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Existing words are often appropriated by special interest groups to describe something new. Today's photograph is a good example of that. When Thomas Rickman devised his stylistic classification of the periods of English Gothic architecture he came up with the terms Early English, Decorated and Perpendicular to describe the three main styles (as he saw them) between the end of the round-arched Norman (Romanesque) period and the beginnings of the English Renaissance; roughly c.1190 to the early to mid-sixteenth century. Decorated, with or without the capital D, was an existing word with a widely understood, non-specific meaning. But Rickman chose it to describe the ogival forms and naturalistic carving that followed the geometrical, stern precision of the Early English style.
Today's photograph shows blank arcading in the porch of the medieval church at Osbournby, Lincolnshire. The cusped, "S"-shaped pointed arches (usually called ogee or ogival) are characteristic of the Decorated period and date the work to the fourteenth century. It's quite unusual to have the expense of this kind of decorative carving in the porch of a village church: it is more often reserved for the sedilia in the chancel. The word "arcade", as it happens, is also one that has been appropriated for a variety of uses. It originally meant an arch or a succession of arches, so to describe what we see in the photograph in that way is correct. But, later centuries applied it to covered shopping areas with arched, glazed roofs and later still indoor seaside "amusements" with slot and video games used the term.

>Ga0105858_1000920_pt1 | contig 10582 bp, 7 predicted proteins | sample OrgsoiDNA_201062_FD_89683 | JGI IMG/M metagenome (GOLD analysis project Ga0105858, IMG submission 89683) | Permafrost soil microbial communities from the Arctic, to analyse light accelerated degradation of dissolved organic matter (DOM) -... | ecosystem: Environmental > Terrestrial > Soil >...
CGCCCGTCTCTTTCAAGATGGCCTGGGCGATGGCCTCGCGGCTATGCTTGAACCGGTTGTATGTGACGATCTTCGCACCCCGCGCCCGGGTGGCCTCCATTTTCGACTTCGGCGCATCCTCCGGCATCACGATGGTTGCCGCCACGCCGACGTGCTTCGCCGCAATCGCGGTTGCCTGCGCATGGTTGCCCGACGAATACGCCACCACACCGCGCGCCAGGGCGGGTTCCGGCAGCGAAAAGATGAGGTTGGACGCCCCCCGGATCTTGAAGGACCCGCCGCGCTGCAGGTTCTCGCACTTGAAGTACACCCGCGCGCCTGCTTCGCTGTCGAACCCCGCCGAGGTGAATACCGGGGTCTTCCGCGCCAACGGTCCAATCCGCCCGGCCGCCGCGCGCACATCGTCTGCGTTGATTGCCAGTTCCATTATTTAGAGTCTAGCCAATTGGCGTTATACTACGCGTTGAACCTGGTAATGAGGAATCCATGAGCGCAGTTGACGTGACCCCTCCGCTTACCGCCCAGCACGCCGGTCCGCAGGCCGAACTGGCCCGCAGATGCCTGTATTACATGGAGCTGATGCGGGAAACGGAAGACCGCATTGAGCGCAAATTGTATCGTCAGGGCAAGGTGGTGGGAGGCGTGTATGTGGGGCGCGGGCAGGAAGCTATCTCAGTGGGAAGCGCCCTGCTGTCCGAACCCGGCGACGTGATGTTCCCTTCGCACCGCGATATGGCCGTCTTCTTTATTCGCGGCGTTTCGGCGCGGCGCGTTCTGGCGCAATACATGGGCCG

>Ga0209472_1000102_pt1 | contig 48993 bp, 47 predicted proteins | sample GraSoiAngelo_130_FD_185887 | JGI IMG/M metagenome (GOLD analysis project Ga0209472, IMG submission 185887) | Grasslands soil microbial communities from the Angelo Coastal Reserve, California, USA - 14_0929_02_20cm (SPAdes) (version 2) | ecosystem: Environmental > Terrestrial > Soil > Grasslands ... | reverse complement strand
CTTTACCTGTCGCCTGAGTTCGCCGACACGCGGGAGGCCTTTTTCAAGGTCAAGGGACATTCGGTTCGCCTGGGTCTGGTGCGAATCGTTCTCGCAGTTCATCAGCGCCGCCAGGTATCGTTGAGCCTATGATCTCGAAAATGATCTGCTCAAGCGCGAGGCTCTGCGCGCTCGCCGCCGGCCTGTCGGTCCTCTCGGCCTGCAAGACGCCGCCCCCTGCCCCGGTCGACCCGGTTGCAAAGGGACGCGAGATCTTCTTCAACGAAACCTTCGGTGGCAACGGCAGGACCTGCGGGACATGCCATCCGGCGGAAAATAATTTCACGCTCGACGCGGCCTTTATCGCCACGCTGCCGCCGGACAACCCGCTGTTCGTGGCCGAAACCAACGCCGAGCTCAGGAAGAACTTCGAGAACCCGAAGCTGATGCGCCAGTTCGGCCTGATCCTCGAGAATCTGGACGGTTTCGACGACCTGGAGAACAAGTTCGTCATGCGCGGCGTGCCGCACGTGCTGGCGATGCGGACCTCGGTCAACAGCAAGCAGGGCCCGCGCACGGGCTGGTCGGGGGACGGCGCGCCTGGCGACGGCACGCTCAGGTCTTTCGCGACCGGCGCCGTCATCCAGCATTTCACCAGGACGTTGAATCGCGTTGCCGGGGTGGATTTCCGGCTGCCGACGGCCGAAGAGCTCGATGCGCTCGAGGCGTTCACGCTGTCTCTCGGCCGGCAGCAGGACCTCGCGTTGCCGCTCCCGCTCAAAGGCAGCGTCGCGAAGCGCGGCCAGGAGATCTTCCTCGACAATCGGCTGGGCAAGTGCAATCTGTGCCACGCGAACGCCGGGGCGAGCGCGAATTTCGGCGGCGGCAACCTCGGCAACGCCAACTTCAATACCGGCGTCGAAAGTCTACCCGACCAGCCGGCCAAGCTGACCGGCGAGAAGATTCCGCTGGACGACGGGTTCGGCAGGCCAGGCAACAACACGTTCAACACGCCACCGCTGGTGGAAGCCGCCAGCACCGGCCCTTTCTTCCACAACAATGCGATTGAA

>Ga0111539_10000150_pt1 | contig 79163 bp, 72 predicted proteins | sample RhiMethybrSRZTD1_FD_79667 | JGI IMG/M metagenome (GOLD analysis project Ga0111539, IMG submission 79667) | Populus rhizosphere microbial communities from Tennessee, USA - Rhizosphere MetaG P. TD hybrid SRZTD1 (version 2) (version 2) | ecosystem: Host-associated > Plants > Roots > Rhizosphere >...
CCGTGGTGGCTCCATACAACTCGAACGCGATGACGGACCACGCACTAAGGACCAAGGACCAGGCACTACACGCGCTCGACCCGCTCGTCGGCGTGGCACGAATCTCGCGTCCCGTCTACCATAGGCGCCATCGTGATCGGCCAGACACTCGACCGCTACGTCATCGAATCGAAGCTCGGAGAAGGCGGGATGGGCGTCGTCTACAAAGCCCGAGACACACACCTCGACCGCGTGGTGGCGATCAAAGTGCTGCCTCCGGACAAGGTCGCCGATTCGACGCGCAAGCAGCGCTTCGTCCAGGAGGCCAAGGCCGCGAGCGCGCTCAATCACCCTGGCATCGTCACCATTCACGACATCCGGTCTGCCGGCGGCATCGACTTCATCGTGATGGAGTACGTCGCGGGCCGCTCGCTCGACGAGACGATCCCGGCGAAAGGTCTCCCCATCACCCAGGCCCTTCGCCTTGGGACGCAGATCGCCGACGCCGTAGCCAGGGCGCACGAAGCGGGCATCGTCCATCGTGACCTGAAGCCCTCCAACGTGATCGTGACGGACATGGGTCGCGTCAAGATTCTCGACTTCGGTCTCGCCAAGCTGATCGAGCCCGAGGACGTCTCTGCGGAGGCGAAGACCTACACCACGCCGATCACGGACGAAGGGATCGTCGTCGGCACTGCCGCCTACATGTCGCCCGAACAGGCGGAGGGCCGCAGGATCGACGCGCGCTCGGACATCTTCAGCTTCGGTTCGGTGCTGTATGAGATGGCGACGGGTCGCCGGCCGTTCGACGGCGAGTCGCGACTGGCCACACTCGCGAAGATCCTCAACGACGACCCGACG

photograph and text © Tony Boughen
Camera: Olympus E-M10
Mode: Aperture Priority
Focal Length: 14mm (28mm - 35mm equiv.)
F No: f5.6
Shutter Speed: 1/80 sec
Exposure Compensation: -0.3 EV
Image Stabilisation: On